Sunday, May 17, 2009

Flexing our Reflexes

Several months ago, I had the pleasure of doing a few one-on-one consults with Patricia Lemer, the Executive Director of Developmental Delay Resources and the editor and an author of the wonderfully comprehensive book on therapies for ASD, Envisioning A Bright Future: Interventions that Work for Children and Adults with Autism Spectrum Disorders. One of the things Patty suggested we look into was reflex integration to address areas about which she was concerned after reviewing Henry’s many reports and meeting with me. So I began to explore and learn. Reading Patty’s book and googling led me to information about neurodevelopmental delay (NDD). My understanding (albeit quite limited) is that NDD is the continued presence of primitive reflexes that should have integrated during the first year or so of life and/or the failure of postural reflexes to develop. You can read more about NDD here and here. Sally Goddard Blythe, of the Institute For Neuro-Physiological Psychology in the UK (the INPP), which has done some of the most groundbreaking research in this area, has written several excellent books on the subject and I have just ordered her latest, Attention, Balance and Coordination: The A.B.C. of Learning Success.

Anna Buck, who was trained by the INPP, has established a center in Colorado where she provides assessments and NDD remediation along with a listening program (Listening Fitness) and tutoring. She has also written a book called Miracle Children: Behavior and Learning Disabilities Uprooted. When I read this book, I saw so much of Henry in the children she featured in her case studies, that I knew this was something we needed to explore for Henry.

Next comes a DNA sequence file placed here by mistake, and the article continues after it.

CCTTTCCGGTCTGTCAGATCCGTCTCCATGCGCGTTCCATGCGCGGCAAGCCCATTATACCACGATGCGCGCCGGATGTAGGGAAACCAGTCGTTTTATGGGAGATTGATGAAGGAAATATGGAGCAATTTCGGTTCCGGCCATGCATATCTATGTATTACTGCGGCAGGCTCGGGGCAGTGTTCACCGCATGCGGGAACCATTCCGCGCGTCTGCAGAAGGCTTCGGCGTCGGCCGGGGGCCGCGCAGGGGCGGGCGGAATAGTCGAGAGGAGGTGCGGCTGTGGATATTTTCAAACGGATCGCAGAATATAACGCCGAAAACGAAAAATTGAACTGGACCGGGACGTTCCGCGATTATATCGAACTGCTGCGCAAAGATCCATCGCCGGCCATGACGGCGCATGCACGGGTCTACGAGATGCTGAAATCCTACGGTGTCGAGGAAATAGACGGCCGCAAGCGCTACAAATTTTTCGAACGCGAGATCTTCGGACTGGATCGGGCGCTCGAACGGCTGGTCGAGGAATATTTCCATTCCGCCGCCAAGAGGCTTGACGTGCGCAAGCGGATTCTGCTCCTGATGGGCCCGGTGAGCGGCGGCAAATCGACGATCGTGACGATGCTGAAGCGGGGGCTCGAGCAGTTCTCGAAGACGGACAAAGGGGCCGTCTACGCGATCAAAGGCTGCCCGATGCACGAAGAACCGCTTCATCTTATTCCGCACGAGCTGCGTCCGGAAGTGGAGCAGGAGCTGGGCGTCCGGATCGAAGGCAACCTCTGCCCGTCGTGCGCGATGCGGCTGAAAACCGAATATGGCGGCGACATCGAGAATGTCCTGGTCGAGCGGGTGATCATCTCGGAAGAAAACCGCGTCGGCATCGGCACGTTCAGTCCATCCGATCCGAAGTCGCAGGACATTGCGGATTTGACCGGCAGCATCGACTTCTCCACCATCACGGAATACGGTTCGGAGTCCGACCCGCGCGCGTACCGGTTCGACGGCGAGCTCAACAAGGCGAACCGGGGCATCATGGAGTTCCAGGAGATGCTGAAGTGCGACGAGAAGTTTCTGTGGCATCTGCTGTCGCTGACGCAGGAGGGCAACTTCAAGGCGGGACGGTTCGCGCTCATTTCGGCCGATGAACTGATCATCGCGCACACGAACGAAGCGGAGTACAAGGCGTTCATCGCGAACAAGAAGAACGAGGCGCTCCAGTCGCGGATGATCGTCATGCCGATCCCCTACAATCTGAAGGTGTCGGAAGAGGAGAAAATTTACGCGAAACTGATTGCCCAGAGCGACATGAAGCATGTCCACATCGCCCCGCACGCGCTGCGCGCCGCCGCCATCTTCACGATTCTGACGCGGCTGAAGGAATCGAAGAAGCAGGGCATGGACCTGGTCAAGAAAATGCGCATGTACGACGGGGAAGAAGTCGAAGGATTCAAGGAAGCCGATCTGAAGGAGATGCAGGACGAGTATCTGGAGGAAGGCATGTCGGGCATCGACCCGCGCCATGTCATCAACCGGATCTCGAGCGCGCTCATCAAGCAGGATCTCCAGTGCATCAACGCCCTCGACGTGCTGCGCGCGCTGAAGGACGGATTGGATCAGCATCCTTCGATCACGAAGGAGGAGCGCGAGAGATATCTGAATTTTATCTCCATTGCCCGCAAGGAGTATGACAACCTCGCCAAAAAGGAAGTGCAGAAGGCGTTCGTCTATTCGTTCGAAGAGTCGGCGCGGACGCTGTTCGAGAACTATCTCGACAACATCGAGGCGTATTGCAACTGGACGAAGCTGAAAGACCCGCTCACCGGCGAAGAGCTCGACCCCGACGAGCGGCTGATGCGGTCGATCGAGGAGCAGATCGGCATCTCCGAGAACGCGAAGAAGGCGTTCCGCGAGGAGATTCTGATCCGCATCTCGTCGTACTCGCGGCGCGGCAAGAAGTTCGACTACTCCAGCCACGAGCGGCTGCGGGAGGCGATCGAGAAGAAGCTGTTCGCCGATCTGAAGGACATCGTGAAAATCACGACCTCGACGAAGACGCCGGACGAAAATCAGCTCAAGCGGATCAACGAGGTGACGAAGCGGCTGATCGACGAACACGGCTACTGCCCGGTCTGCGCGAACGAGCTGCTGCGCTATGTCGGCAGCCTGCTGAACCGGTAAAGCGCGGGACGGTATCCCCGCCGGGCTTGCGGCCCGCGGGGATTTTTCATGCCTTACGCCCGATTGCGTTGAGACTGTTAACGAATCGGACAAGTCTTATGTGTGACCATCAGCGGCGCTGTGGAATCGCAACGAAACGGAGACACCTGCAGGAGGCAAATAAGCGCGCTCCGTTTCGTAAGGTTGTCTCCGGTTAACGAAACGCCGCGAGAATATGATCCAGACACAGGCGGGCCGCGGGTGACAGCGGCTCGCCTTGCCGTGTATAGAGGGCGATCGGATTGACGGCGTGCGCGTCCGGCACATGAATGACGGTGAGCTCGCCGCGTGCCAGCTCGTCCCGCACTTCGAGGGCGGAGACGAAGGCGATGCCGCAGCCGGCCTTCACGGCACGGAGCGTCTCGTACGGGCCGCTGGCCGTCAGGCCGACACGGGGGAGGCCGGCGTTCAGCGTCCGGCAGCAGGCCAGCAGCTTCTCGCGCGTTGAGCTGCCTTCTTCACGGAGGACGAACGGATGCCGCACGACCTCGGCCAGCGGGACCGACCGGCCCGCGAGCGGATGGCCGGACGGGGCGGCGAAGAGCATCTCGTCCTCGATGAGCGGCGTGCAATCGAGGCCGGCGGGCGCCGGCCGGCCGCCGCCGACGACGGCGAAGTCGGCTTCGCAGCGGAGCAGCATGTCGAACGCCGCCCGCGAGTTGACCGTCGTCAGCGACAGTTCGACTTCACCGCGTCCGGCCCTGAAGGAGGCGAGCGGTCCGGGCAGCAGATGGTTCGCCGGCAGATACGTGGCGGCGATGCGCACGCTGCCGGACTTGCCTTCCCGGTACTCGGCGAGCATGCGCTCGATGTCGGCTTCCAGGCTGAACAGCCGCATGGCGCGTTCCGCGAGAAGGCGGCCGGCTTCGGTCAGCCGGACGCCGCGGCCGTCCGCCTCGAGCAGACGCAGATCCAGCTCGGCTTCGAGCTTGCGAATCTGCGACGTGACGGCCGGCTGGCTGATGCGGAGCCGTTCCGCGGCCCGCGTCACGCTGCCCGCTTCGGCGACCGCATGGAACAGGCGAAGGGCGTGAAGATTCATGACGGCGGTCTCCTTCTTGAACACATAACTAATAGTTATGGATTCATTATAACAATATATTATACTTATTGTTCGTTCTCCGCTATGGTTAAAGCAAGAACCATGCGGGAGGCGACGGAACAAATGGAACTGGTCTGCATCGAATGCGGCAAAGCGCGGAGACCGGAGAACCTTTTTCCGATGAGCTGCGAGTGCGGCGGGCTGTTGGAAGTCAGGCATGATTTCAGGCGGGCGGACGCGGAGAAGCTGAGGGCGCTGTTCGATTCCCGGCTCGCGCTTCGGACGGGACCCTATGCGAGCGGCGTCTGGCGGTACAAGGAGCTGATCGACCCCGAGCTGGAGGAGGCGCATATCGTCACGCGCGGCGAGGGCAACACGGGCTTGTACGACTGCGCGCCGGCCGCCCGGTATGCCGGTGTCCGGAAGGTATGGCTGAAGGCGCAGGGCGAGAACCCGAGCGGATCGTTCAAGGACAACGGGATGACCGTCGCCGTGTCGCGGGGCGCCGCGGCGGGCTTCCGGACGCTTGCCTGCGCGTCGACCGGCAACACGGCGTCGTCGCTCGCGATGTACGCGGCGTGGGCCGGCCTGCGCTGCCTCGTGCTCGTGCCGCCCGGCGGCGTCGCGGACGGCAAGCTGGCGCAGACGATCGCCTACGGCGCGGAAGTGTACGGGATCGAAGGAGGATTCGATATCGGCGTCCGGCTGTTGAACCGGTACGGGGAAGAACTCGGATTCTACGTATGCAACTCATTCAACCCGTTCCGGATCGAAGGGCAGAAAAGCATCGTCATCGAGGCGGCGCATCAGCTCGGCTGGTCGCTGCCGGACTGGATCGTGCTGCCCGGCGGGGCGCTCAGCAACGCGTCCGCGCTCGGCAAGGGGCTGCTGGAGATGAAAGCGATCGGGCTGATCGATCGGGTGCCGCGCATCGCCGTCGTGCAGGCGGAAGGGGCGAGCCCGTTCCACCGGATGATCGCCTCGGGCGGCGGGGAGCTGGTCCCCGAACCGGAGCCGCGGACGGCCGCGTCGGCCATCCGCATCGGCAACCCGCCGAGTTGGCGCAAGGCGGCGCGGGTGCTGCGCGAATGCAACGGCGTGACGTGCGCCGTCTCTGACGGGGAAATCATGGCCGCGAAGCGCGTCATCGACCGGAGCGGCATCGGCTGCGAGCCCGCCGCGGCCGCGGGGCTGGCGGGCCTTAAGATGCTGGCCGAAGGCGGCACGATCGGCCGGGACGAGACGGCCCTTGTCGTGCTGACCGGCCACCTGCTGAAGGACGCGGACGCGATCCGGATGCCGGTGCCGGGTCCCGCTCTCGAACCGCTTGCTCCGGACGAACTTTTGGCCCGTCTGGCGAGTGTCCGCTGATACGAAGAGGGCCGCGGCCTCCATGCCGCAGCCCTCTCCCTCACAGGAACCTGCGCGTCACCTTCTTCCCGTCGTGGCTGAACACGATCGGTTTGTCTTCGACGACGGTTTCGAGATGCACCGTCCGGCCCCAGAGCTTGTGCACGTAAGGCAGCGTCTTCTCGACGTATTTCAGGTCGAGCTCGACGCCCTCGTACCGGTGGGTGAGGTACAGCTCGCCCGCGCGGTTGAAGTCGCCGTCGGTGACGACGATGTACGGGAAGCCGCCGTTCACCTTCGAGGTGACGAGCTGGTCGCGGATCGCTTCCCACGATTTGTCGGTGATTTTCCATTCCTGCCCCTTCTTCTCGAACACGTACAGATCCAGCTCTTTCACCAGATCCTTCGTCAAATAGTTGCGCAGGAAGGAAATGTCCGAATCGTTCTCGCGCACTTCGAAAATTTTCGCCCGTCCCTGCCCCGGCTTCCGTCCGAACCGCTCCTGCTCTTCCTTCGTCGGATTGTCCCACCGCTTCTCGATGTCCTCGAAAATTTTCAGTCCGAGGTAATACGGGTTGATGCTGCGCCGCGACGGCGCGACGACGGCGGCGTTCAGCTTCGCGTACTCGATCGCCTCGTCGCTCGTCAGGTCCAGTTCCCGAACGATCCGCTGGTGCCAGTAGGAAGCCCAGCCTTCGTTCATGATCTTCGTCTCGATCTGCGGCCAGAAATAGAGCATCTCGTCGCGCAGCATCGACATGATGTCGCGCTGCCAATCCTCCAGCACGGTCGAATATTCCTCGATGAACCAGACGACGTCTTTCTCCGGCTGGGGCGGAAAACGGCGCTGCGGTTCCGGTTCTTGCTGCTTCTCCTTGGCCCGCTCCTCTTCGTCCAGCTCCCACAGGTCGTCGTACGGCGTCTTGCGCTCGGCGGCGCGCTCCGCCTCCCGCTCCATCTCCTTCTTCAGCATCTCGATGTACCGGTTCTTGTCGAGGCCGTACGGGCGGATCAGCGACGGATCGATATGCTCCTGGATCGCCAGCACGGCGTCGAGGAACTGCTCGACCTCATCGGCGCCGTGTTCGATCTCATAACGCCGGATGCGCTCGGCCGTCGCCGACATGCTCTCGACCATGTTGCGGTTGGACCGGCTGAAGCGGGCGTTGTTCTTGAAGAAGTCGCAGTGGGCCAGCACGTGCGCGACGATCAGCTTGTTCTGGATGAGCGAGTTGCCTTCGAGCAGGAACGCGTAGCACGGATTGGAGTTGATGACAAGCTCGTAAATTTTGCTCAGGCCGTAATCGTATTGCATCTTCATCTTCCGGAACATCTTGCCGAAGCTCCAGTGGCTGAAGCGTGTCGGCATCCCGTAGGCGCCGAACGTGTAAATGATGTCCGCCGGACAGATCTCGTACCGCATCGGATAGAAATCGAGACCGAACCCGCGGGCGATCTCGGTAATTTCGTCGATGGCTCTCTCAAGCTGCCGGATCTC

In early March, Henry began to see a new occupational therapist (in addition to the team in place) to assess his reflexes and, if needed, to work on them. Henry’s new OT, Mari, has been working over the past few months to integrate a number of reflexes and we are seeing nice progress. The two primative reflexes that are most apparent and in need of integration for Henry seem to be the Asymmetrical Tonic Neck Reflex (ATNR) and Symmetrical Tonic Neck Reflex (STNR). Among other things, both these reflexes can impact language -- as Mari explained to me, ATNR can affect information synthesis and STNR can affect the organization of speech.

Mari also uses Brain Gym techniques in working with Henry and we have learned several easy to do exercises that help calm and focus and make him more ready for attentive listening and learning. We are working to incorporate more of these into our daily routine. In addition, Brain Gym exercises are great to use in school to help kids get ready to learn during the school day.

Having begun this work with Henry and seeing nice changes, I also am interested in learning more about the integrative work done at centers such as the National Association for Child Development and the Crossroads Institute.

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